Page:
Flagging tape. It’s the ultimate accessory that every good archaeologist should have. Not only does it come in a range of fetching fluoro colours to suit any standard Munsell soil colour but it can be used for so much more than just flagging.

When the wind gusts are strong and your hat blows away; never fear for flagging tape shall save the day!

Yes that was lame, and I shall never deliberately attempt to rhyme again, but seriously folks, flagging tape – who knew? And it does so much more than keeping your hat on…

It helps keep pens handy;

(Face blurred to protect the innocent from the embarrassment of a silly pose)

It looks dramatic blowing in the wind;

And if your pin flag breaks…

But flagging tape can only go so far. What if you have no hat to tie on? What if you have a hat but it has a brim so obscenely large that you can’t see anything if you have it on? These were very real problems faced by our crack team of archaeological improvisers.

The genius and slight insanity (I blame the heat) of those on the Redbanks field school continued to amaze me. By the final day the team had:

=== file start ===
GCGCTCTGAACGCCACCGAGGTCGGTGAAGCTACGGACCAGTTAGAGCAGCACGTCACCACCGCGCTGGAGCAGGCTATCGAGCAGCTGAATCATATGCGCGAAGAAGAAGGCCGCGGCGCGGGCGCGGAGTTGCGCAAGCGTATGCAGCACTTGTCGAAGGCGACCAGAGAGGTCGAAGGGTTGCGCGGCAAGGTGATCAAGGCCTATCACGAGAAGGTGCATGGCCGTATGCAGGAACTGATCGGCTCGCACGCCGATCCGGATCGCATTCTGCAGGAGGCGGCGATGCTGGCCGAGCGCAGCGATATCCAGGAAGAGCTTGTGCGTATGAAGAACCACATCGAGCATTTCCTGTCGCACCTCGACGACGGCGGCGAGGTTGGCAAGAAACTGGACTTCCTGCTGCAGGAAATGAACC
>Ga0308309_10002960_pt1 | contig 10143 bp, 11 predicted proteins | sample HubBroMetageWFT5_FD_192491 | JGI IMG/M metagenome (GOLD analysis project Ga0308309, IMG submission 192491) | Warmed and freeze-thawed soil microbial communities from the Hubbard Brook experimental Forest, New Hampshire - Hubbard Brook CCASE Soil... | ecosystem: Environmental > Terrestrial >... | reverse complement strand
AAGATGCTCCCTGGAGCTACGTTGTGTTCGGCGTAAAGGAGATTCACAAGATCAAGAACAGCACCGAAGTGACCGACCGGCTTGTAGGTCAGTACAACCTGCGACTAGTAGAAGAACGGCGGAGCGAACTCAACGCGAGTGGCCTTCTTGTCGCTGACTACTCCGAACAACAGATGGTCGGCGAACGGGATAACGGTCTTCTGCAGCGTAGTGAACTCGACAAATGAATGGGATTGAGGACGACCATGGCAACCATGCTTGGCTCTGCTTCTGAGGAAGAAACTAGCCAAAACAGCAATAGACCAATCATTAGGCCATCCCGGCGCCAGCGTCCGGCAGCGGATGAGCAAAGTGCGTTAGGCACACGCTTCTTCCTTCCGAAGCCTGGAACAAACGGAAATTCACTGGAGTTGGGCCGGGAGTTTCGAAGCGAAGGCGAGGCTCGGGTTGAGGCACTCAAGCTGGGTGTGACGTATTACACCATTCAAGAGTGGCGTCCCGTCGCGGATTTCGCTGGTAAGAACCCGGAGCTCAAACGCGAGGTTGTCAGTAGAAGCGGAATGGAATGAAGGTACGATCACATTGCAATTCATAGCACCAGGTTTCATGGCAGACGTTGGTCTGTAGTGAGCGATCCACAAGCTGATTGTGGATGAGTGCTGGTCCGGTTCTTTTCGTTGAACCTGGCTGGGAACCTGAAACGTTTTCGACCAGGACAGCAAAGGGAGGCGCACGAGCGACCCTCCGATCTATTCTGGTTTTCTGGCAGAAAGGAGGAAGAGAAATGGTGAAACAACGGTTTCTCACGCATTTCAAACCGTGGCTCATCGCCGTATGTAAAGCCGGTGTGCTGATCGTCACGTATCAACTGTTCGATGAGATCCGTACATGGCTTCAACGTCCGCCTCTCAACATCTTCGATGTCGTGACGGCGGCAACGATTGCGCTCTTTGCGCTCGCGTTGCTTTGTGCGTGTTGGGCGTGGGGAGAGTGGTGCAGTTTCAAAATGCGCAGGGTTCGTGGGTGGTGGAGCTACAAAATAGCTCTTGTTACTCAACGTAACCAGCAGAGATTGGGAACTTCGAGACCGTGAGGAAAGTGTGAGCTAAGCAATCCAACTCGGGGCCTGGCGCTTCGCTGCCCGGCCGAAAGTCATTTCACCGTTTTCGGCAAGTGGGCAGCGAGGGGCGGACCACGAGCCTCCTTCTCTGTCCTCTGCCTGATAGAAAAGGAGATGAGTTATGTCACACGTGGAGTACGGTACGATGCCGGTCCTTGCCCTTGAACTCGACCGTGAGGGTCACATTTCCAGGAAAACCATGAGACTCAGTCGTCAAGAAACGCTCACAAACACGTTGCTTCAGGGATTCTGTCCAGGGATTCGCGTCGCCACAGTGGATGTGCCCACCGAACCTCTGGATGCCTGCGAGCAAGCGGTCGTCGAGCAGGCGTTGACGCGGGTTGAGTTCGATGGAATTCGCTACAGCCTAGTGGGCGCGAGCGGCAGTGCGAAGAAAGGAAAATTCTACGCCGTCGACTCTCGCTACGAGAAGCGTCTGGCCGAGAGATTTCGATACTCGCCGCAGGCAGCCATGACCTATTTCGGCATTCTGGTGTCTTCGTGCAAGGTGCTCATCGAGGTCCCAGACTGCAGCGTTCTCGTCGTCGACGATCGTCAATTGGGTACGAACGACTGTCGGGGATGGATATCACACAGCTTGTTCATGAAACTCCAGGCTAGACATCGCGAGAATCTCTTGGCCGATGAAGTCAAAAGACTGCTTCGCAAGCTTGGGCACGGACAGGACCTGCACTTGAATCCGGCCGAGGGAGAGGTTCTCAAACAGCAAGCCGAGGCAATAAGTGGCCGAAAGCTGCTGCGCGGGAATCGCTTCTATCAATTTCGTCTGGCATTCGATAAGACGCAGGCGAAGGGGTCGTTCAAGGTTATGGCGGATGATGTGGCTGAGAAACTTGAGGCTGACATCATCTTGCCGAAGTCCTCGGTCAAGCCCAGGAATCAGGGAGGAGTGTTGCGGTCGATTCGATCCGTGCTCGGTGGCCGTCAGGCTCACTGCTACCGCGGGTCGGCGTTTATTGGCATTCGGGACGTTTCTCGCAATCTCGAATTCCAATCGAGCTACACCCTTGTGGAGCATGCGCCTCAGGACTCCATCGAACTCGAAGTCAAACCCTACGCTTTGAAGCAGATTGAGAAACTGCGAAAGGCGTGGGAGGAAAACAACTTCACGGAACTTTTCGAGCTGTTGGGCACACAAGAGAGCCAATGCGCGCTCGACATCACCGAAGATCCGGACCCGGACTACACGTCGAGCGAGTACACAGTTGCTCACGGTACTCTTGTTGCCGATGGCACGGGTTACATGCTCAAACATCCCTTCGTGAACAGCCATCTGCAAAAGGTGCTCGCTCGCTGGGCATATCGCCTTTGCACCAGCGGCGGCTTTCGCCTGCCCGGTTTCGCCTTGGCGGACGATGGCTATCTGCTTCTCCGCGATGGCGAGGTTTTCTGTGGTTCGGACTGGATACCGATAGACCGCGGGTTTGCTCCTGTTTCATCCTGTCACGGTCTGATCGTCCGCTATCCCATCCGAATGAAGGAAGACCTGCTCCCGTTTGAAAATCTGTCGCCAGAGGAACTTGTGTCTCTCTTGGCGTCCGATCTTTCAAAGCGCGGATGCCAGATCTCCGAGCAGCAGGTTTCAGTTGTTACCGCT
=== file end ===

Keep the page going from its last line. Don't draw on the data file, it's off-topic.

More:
Invented a scoop for cleaning out auger holes which was much more efficient that any hand shovel we had;

Developed new ways of testing just how much clay is in the soil;

And found new uses for each other’s heads.

And then there was Sam…

Finding herself out in the field with no box or large bag on hand Sam did what any real archaeologist would do. She stuffed artefacts up her shirt.

Lots of artefacts…

Front and back.

Now that is what I call a “body bag”!

Archaeologists are a creative bunch. Redbanks taught me that. It’s not quite the middle of nowhere but even so it’s good to know (unintentional rhyme I swear!) that when conditions are against you, or you find yourself without the necessary equipment you can always count on an archaeologist to get the job done. In any way possible.

A big thank you must go to all the people on the fieldschool (especially the people who let me photograph them doing silly things).

Thank you to my fellow students: Mandy Atkinson, Di Baldry, Marc Brown, Sam Deer, Julie Forgan, Viki Gordon, Antoinette Hennessy, Matt Judd, Clare Leevers, Jess Lumb, Amanda Markham, and Britt Wilson.

And a humongous thank you to the staff and volunteers: Mick Morrison, Heather Burke, Bob Stone, Rob Koch, Chantal Wight and Shaun Adams.